When the body attacks itself

Posted by on Jun 5, 2014 in Autoimmune Conditions | 0 comments

Your immune system is your body’s defender. It is designed to protect you against infections, toxins, and invaders — everything from bacteria, to viruses, to allergens. When the immune system encounters something it doesn’t recognize, it mounts a defense to help kill or overcome the “invader,” and protect the body.

Whether ignited by a virus, food allergy or environmental toxin, the immune system sometimes goes haywire and gets confused. The confusion sends the immune system into disarray and it begins to see our own organs as a foreign invader.  Then the attack is on, causing inflammation and, in severe cases, destruction.

According to the American Autoimmune Related Diseases Association (AARDA), 50 million Americans — 20 percent of the population, or one in five people — suffer from autoimmune diseases. These diseases predominantly strike women, who suffer about 75 percent of all autoimmune diseases. Autoimmune diseases are more common during childbearing years, and frequently appear in women who have just had a baby, after periods of high emotional or physical stress or accidents, during periods of hormonal change such as perimenopause, or after starting birth control pills or hormone replacement therapy.

Autoimmune diseases can affect many different areas of the body.

body parts affected by ai

In the United States, the most common autoimmune diseases are thyroid diseases such as Hashimoto’s thyroiditis and Graves’ disease. Other common autoimmune diseases include: Type 1 Diabetes, Systemic Lupus Erythematosus (SLE), Rheumatoid Arthritis, Celiac Disease, Irritable Bowel Syndrome, Crohn’s Disease, Addison’s Disease, Cushing’s Disease, Multiple Sclerosis, Alopecia, Polycystic Ovary Syndrome (PCOS), and Sjogren’s Syndrome.

There are hundreds of risk factors and symptoms for autoimmune disease, and a closer look at them can help pinpoint and close in on more specific conditions. But across the board for the estimated 100+ autoimmune diseases (AARDA has a detailed list online), there are a number of symptoms that are common to many of the different autoimmune diseases, including:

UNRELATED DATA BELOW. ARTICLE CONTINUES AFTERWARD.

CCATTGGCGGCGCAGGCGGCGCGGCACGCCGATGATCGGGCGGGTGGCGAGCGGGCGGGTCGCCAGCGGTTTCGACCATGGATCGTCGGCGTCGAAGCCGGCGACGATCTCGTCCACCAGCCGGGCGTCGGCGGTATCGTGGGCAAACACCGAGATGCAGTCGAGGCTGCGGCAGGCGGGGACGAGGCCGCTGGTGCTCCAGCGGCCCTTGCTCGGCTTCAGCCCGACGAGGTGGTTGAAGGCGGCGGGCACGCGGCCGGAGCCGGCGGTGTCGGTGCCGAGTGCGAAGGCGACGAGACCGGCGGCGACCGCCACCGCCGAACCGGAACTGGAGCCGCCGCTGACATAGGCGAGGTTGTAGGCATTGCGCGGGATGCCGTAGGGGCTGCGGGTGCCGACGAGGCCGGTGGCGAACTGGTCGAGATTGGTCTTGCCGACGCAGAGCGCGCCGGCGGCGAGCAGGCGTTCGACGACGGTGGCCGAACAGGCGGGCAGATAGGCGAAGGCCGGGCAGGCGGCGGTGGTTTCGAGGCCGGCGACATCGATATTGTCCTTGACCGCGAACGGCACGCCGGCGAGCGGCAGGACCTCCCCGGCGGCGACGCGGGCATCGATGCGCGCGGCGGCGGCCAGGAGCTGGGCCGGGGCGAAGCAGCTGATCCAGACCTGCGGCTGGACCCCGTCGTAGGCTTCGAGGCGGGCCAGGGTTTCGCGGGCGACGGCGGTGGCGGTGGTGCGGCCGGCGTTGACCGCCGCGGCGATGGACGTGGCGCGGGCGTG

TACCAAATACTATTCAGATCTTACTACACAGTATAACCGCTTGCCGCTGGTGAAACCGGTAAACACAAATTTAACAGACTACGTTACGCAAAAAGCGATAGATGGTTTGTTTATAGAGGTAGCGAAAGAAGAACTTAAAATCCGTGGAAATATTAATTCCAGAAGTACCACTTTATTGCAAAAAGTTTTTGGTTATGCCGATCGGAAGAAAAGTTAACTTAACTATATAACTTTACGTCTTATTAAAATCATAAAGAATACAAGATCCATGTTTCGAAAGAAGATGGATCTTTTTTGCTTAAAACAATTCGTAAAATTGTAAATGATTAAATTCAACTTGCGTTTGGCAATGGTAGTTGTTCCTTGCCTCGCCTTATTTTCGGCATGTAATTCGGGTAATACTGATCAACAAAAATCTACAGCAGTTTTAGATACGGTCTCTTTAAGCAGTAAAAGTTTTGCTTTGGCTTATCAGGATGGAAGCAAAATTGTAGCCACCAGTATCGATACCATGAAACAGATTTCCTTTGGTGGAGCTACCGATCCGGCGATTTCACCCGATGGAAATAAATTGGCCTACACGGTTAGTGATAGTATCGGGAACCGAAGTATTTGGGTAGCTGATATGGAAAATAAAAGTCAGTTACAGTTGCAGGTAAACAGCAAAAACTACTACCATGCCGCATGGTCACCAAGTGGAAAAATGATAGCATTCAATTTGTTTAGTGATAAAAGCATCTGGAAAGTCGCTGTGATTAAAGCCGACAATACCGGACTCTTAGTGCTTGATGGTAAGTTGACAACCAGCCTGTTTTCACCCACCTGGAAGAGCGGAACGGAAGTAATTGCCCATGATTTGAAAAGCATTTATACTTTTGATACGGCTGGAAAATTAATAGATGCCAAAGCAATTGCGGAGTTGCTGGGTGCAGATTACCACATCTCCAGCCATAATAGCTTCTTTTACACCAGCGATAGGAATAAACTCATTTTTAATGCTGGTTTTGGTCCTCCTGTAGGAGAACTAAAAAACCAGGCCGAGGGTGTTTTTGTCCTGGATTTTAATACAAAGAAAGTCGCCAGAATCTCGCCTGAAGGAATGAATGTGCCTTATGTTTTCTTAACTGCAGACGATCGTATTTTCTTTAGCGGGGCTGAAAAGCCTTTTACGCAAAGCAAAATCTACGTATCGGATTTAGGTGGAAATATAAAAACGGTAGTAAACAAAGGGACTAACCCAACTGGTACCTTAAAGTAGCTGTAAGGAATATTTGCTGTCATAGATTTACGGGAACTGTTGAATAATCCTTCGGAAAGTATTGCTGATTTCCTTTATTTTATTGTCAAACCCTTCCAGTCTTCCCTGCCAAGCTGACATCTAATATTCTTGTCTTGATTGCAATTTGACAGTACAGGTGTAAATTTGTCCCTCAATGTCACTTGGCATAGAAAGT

___ Joint and muscle pain

___ General muscle weakness

___ Greater susceptibility to infections, slower recovery from infections

___ Frequent rashes of unknown origin

___ Regular fatigue, debilitating fatigue

___ Chronic low-grade fever of unknown origin

___ Numbness and tingling in the hands and feet

___ Dry eyes

___ Dry mouth

___ Hair loss

___ Shortness of breath

___ Heart palpitations

___ Unexplained weight changes

___ Recurrent miscarriage

___ Mood changes, unexplained depression

___ Concentration and memory problems

If you have any of these symptoms, seek support from a functional medicine practitioner who can help you determine the appropriate lab tests and create a support plan to address the root cause of your condition.

Visit the American Autoimmune Related Diseases Association (AARDA), at www.aarda.org for additional information on autoimmune diseases.

Image source: www.womenshealth.gov

 

 

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